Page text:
Ship christening in the United States borrowed from the English tradition. The launch of USS Constitution in 1797 included the captain breaking a bottle of Madeira wine on its bow. Other spirits also have been used, the USS Princeton, Raritan and Shamrock were all launched with whiskey. 

One of the first known instances of champagne being used to christen a ship was in 1890 with the launching of the USS Maine. In 1891 when Queen Victoria launched HMS Royal Arthur she also smashed a bottle of champagne against its bow and a long standing tradition was born. 

The battleship  California  launched from Mare Island appropriately received her name with a bottle of California wine in 1919. However, during Prohibition, water was often used to launch a ship – usually water from the sea the vessel was to be launched into. After the passage of the 21st amendment and repeal of Prohibition, champagne once again became the beverage of choice to toast a new vessel.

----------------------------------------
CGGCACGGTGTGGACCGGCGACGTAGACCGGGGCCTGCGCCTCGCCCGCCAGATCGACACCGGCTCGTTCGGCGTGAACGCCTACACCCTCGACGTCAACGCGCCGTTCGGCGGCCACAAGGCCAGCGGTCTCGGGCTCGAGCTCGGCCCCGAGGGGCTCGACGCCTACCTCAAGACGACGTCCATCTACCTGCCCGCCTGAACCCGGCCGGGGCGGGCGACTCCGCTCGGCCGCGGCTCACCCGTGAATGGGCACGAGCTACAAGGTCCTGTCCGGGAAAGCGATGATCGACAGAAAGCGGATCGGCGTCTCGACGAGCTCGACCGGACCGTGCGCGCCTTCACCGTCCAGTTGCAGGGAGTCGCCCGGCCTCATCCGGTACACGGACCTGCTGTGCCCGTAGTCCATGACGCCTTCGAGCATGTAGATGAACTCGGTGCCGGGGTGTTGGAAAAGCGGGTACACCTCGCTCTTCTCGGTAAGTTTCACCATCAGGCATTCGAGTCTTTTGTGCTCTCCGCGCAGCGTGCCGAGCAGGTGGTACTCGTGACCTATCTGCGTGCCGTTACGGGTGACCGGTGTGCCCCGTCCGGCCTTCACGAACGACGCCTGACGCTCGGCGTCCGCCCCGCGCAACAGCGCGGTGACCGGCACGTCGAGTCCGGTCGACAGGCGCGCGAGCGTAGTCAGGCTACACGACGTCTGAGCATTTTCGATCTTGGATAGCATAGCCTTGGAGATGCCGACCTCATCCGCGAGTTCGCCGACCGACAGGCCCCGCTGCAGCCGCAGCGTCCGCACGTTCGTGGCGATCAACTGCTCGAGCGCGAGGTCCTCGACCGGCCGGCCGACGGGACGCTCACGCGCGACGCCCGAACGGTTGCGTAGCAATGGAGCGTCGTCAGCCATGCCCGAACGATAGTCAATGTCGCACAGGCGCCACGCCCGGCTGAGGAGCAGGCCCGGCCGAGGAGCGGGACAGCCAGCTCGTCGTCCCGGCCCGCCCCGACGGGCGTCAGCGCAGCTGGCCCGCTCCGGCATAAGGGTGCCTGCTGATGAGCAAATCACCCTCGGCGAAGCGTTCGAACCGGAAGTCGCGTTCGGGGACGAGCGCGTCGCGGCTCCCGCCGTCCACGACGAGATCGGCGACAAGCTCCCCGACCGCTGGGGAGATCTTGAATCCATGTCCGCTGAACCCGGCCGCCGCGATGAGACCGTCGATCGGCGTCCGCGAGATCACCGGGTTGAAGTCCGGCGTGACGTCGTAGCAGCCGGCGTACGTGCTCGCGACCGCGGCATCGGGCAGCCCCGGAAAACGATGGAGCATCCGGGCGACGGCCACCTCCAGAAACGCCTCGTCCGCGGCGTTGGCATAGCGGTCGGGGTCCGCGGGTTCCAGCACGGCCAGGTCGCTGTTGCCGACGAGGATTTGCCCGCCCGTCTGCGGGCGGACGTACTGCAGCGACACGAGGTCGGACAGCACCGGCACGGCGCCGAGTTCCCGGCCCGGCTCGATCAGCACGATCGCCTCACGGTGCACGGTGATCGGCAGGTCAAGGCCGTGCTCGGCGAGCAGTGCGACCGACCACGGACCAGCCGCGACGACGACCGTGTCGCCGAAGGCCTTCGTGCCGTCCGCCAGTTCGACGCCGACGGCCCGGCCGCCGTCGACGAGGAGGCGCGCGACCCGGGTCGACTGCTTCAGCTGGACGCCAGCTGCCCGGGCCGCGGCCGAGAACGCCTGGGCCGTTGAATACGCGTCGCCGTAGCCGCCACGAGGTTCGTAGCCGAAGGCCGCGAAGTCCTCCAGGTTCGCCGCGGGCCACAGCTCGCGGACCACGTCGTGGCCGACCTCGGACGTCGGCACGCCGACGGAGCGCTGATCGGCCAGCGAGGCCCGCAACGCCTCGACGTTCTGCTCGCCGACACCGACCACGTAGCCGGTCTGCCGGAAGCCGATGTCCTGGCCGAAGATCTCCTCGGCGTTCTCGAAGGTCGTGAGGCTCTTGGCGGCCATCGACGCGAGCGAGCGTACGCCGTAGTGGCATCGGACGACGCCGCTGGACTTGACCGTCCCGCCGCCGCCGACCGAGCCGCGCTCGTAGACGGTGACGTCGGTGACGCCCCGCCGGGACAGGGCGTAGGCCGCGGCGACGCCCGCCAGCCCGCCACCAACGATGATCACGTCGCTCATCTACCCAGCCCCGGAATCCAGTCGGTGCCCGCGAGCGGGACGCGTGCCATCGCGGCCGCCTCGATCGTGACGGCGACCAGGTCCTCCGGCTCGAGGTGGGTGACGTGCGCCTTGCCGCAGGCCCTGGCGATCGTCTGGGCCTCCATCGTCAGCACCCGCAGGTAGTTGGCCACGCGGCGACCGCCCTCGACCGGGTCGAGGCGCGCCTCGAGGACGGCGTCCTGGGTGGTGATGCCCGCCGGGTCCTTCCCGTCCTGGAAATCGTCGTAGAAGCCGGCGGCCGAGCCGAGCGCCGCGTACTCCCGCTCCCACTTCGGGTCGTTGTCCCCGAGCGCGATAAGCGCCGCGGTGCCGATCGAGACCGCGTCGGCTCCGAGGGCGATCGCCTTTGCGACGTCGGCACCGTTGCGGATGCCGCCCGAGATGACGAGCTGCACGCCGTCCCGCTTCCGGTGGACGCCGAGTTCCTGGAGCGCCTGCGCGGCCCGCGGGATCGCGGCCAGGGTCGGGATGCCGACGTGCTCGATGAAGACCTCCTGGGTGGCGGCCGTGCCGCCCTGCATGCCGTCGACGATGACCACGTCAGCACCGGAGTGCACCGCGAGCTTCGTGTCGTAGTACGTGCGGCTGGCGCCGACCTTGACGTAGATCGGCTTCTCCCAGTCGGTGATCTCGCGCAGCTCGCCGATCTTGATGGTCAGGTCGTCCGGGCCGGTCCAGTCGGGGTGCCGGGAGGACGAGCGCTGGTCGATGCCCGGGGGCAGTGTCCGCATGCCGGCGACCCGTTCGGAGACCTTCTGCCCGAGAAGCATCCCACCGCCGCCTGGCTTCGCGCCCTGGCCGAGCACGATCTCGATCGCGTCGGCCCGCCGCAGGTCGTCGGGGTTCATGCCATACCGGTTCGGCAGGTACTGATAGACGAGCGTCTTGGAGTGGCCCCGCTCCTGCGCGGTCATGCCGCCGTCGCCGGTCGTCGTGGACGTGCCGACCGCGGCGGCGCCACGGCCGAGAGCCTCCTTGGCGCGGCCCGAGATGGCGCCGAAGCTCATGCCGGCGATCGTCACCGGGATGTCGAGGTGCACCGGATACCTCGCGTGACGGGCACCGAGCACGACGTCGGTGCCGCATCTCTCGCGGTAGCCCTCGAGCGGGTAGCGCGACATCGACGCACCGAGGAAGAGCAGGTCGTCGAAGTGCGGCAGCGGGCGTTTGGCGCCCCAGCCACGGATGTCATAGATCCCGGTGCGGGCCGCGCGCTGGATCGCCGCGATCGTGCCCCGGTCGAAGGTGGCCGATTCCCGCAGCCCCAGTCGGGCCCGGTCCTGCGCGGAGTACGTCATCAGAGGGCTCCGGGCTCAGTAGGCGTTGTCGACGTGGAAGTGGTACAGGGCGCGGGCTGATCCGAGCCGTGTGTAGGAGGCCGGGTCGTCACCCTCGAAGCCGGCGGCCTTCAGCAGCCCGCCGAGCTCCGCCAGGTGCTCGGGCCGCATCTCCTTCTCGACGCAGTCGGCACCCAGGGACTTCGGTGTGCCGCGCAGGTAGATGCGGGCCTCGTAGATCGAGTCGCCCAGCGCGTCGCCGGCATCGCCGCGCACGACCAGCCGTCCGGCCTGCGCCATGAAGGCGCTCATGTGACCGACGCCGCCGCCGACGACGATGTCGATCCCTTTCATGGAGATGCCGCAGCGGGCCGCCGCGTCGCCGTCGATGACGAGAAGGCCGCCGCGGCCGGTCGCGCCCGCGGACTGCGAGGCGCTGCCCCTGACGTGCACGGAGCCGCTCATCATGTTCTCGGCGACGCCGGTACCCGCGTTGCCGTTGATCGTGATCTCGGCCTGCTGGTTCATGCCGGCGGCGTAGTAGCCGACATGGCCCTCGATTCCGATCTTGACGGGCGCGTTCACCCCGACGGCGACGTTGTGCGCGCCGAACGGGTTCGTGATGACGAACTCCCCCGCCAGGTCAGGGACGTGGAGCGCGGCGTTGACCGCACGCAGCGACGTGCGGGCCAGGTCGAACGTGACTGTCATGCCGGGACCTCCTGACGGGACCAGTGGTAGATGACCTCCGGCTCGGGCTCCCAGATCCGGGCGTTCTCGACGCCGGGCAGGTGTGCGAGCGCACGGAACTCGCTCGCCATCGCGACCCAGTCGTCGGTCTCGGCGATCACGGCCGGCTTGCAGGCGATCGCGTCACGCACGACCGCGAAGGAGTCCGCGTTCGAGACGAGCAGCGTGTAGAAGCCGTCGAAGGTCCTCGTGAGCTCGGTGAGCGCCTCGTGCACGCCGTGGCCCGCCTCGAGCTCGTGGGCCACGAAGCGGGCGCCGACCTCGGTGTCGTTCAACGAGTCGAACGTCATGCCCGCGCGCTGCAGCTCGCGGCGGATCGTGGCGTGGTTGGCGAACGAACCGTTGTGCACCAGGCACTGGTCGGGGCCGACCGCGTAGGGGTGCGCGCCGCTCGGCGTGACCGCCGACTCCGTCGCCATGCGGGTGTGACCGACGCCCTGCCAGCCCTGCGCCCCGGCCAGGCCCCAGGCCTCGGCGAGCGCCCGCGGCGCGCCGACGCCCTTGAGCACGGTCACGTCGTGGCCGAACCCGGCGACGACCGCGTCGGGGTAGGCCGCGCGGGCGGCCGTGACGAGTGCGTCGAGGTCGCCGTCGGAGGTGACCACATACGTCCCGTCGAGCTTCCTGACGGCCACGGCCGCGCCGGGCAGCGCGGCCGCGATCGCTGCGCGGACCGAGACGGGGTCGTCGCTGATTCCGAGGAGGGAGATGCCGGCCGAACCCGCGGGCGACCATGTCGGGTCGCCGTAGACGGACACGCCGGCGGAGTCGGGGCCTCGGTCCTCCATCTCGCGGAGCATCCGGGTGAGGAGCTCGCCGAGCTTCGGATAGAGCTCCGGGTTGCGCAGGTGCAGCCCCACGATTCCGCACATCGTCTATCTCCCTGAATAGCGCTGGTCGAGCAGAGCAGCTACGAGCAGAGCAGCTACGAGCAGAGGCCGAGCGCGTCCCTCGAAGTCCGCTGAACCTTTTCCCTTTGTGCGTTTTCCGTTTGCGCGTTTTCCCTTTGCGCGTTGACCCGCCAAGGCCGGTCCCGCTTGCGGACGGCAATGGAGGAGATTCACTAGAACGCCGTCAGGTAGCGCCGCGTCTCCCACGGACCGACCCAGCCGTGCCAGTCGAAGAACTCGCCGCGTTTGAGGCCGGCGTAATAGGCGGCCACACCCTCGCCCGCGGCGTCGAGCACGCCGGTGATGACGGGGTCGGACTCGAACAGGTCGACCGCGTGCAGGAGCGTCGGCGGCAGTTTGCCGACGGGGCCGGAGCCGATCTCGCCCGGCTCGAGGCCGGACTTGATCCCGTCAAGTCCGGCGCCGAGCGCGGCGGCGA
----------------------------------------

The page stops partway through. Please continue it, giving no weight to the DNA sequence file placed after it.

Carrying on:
USS Trepang Christening Bottle. The silver case that holds the traditional champagne bottle is perforated with small stars, allowing the champagne to spray out while keeping the broken glass inside.


Wet or Dry? Launching a Ship during Prohibition

In September 1920 Mare Island laid the keel of its second battleship, to be named USS Montana. At that time, Prohibition had become the law of the land. But how to launch a ship without a bottle of champagne? Some shipyards adopted the practice of smashing a bottle of water across the bow. “Not so fast!” declared the Governor of Montana. Any ship named for his state would be christened in the traditional way. To guarantee that would happen, the Governor sent a bottle of champagne to Mare Island from his private cellar.